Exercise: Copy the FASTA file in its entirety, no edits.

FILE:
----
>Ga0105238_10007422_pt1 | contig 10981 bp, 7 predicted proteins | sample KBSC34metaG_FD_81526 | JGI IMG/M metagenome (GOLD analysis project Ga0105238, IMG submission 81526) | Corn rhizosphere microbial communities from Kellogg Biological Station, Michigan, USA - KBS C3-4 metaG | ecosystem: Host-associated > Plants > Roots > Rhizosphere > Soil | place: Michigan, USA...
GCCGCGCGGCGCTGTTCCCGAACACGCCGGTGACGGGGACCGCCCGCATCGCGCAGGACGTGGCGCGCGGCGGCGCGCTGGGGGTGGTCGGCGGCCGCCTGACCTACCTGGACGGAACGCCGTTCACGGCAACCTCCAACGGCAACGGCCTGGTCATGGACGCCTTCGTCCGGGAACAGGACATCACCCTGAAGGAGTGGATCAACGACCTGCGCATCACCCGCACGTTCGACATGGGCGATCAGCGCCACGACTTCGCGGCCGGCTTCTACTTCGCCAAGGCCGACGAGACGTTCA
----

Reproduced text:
>Ga0105238_10007422_pt1 | contig 10981 bp, 7 predicted proteins | sample KBSC34metaG_FD_81526 | JGI IMG/M metagenome (GOLD analysis project Ga0105238, IMG submission 81526) | Corn rhizosphere microbial communities from Kellogg Biological Station, Michigan, USA - KBS C3-4 metaG | ecosystem: Host-associated > Plants > Roots > Rhizosphere > Soil | place: Michigan, USA...
GCCGCGCGGCGCTGTTCCCGAACACGCCGGTGACGGGGACCGCCCGCATCGCGCAGGACGTGGCGCGCGGCGGCGCGCTGGGGGTGGTCGGCGGCCGCCTGACCTACCTGGACGGAACGCCGTTCACGGCAACCTCCAACGGCAACGGCCTGGTCATGGACGCCTTCGTCCGGGAACAGGACATCACCCTGAAGGAGTGGATCAACGACCTGCGCATCACCCGCACGTTCGACATGGGCGATCAGCGCCACGACTTCGCGGCCGGCTTCTACTTCGCCAAGGCCGACGAGACGTTCA